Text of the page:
Hoaxes & Rumors

Beautiful Golden Horse: Real or Hoax?

Beautiful Golden Horse: Real or Hoax?
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Over the last three years, social media users have been stirred by pictures of a gleaming golden horse. Today we review the facts behind the picture.

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Original 2012 Claims and Resurgences

The photo associated with this story appears to have originally circulated sometime in mid-2012. Exact sources in regards to the photograph remain uncertain, and where it came from continues to be a subject of some speculation. It was certainly given a boost in mid-2012 when it was the subject of a BuzzFeed article entitled, “The Prettiest Horse in the World.” The photo appeared in a number of variations seemingly dealing with themes concerning the “most beautiful horse in the world.” Some viewers claimed the picture had been modified while others insisted the horse was real.

Another shot from the same day of the same horse.

Another shot from the same day of the same horse.

One version of the image has been accompanied by claims that it was taken in Turkey, yet landmarks in the background indicate otherwise. The apparently grounded submarine in the background of some of the shots supposedly pinpoint the location as the D-2 Narodovolets museum in St. Petersburg, Russia. Nonetheless, this is a minor inconsistency, and the real focus is whether or not the horse is actually real.

Like many viral memes, the pictures has reemerged several times on social media sites such as Facebook and Twitter, and will likely continue to do so in the future.

The Akhal-Teke Horse Breed

Many readers have identified the horse in the picture as an Akhal-Teke, and it is entirely possible this is indeed a genuine member of that breed. It is also possible that some of the photos have been enhanced in some way. There is no way to know for sure, but there are indications that some breeds of Akhal-Teke are quite stunning in appearance.

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It should be noted, however, that reliable information on the Akhal-Teke breed is somewhat difficult to find in spite of the viral popularity of the photo, and much of the data I found while researching this article was patched together from various websites. Perhaps equine science and history is just not that popular of an internet topic.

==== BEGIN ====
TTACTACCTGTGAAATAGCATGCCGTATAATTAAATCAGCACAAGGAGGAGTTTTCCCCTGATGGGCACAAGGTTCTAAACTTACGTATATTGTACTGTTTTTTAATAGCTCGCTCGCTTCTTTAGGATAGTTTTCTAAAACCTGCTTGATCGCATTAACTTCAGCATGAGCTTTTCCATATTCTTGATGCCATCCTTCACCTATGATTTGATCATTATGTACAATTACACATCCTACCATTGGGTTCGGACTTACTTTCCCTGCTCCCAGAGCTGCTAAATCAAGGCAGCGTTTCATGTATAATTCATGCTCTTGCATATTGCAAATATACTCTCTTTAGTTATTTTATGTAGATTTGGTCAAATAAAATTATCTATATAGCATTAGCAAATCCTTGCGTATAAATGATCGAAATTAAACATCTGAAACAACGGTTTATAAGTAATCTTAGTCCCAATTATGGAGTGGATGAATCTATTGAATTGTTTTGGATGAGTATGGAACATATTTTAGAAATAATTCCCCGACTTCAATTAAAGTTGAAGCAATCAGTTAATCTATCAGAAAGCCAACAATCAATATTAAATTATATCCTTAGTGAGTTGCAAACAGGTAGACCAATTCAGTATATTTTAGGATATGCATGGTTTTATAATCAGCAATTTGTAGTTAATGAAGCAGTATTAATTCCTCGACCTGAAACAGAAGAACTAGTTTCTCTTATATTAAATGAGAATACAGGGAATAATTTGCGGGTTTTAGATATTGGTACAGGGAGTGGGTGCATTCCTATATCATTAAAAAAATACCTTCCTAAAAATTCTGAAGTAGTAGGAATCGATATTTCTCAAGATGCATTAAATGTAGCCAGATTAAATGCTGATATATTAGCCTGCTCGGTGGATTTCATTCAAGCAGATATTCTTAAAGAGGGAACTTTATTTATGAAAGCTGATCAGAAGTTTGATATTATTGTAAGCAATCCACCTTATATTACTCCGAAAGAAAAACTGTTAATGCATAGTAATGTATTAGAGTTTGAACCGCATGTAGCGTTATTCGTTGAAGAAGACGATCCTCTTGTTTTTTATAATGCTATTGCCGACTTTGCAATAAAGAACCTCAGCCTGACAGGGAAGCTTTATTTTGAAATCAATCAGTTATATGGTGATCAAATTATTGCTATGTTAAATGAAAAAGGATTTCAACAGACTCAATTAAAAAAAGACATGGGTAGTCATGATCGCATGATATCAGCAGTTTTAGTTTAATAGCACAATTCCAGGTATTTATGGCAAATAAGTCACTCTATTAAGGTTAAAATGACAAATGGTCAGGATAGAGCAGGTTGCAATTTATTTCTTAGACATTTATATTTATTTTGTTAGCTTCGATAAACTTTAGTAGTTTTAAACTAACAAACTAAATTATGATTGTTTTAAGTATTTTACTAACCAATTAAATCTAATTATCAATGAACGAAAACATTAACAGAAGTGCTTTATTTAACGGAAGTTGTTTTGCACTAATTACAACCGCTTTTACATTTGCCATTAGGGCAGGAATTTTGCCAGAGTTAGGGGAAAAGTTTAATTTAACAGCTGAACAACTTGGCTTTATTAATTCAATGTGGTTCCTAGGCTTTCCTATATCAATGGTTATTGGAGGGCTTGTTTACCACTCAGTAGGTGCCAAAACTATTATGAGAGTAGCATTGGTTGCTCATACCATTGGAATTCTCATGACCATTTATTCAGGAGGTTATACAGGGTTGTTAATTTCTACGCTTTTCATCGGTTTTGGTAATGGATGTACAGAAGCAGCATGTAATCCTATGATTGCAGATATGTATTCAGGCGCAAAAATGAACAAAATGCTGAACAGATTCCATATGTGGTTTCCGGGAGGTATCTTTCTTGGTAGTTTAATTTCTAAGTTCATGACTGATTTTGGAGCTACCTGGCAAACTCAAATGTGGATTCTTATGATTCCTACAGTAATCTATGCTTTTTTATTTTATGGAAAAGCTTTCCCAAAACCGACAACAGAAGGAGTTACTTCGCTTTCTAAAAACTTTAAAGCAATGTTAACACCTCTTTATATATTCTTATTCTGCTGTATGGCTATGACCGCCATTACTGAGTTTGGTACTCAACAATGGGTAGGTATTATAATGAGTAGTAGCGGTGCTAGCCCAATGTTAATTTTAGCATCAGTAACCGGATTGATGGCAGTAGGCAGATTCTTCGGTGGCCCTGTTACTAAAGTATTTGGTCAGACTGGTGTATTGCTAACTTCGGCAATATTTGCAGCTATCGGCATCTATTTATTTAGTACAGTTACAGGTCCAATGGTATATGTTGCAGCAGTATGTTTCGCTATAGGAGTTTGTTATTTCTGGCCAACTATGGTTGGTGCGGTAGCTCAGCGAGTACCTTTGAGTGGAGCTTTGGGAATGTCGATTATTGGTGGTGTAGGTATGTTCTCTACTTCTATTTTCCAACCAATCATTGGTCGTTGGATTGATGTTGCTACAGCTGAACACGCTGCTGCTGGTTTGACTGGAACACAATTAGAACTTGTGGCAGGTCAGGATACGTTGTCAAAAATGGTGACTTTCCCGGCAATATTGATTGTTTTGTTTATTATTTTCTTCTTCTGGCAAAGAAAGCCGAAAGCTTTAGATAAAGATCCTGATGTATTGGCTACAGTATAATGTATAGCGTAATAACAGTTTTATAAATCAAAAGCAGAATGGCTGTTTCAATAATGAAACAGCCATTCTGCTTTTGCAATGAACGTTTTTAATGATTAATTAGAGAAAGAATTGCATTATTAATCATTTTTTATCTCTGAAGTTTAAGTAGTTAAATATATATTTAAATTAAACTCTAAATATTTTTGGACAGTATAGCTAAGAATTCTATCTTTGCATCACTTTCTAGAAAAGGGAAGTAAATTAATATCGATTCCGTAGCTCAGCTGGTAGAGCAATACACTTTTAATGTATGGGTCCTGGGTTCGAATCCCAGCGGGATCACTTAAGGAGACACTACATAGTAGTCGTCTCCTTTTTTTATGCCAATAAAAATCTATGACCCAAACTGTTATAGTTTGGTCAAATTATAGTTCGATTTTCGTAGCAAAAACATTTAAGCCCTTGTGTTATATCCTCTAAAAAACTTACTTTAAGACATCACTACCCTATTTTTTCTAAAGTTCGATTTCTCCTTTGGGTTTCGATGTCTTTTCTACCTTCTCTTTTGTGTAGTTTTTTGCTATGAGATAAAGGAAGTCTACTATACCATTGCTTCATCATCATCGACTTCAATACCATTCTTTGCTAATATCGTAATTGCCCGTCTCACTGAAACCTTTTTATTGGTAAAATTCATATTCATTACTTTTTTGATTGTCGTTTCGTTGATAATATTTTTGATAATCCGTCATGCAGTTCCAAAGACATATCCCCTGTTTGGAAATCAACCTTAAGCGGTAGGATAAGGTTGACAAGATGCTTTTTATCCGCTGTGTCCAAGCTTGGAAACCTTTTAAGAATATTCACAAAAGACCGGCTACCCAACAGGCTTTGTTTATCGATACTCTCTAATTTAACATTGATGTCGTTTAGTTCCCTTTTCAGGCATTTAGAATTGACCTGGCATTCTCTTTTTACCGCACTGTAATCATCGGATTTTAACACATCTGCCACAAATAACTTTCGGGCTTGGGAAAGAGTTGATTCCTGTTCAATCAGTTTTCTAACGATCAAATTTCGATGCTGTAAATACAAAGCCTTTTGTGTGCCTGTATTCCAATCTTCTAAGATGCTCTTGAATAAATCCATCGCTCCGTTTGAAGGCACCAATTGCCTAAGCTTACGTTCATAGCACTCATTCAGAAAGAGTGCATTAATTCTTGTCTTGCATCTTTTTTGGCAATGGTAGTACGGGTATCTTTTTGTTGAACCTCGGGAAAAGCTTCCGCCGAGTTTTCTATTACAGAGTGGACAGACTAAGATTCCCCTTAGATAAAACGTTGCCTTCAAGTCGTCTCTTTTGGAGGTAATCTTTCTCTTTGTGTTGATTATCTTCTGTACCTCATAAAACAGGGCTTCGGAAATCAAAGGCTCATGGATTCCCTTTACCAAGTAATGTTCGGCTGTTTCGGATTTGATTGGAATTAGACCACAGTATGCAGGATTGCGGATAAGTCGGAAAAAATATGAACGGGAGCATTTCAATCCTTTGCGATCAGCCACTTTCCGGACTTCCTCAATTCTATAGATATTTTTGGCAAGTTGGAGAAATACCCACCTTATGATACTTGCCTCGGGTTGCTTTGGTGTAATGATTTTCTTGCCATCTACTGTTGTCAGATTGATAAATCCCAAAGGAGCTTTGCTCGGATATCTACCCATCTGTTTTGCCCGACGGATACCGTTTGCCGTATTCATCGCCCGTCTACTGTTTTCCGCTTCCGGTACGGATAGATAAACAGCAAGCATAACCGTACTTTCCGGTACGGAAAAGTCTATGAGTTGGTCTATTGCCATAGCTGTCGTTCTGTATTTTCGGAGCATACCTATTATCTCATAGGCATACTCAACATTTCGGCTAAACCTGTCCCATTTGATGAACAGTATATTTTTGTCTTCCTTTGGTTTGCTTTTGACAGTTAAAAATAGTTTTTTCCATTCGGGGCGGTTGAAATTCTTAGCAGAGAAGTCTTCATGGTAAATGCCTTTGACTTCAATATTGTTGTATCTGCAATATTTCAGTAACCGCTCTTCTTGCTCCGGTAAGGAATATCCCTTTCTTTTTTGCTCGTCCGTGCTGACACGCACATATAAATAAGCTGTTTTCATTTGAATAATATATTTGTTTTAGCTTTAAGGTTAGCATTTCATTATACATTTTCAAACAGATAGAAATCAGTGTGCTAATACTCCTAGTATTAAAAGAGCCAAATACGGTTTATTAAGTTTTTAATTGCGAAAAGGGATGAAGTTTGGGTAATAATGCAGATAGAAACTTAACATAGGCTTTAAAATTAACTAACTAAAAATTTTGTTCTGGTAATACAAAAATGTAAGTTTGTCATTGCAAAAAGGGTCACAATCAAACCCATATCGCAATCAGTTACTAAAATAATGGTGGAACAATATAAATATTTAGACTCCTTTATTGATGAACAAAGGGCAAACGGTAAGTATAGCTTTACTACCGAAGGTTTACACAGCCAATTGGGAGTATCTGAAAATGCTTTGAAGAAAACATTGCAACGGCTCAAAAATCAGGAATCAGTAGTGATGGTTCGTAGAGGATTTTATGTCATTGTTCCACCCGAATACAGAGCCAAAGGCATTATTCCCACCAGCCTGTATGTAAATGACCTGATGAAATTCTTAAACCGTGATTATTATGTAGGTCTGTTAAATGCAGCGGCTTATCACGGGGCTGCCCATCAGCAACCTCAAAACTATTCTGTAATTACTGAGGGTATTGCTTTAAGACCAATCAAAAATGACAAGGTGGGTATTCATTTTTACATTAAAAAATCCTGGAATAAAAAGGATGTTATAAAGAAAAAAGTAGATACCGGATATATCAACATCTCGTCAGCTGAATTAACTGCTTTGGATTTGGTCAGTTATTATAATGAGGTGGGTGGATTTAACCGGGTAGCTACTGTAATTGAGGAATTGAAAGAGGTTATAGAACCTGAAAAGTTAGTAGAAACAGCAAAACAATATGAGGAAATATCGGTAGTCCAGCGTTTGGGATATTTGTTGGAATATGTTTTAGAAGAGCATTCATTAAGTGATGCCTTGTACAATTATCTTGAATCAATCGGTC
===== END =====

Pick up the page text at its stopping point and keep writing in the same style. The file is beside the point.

From what I can gather, the Akhal-Teke is a rare and timeworn breed that is often used as a show or sport horse. Allegedly native to the Central Asian state of Turkmenistan,  Akhal-Tekes are known for their stamina, intelligence, and in some cases, their glimmering sheen.

The Metallic Sheen of the Akhal-Teke

One interesting find was a study done on Akhal-Teke hair by a zoology major out of Ohio Wesleyan University that was first printed in 1999. The researcher seemed to be interested in the intense glitter which is said to emanate from the coat of certain Akhal-Teke breeds, and the study examined the hairs from various horses under a scanning electron microscope (SEM). The results seemed to indicate that the metallic sheen seen on some Akhal-Teke breeds was due to hairs that were microscopically smoother and had larger medullas in comparison with other horse hairs from other breeds which were more irregular and had a larger cortex. It is speculated that the smoother hair of the Akhal-Teke concentrated and reflected light beams which makes them appear to glow.

Additionally, a webpage for the Akhal-Teke Association of America which is devoted to varying colors of the breed also mentions the glowing sheen of the horse. They mention that breeding two golden Akhal-Tekes can result in the birth of a cremello. According to their cremello section, “The glow to the coat of these blue-eyed wonders is so strong that it is visible even in a darkened barn.”

Bottom Line

Although it is possible there was some photographic manipulation, the picture circulating of a beautiful golden horse is most likely real, given that there are other photos of this breed, and of this specific occasion. The horse is probably a cremello Akhal-Teke which are known for their glowing metallic sheen. A 1999 study by a zoology major from Ohio Wesleyan University found that the smoothness of Akhal-Teke hairs may deflect and intensify light beams more than hairs from other horse breeds.

Revised November 5, 2015
Originally published September 2014

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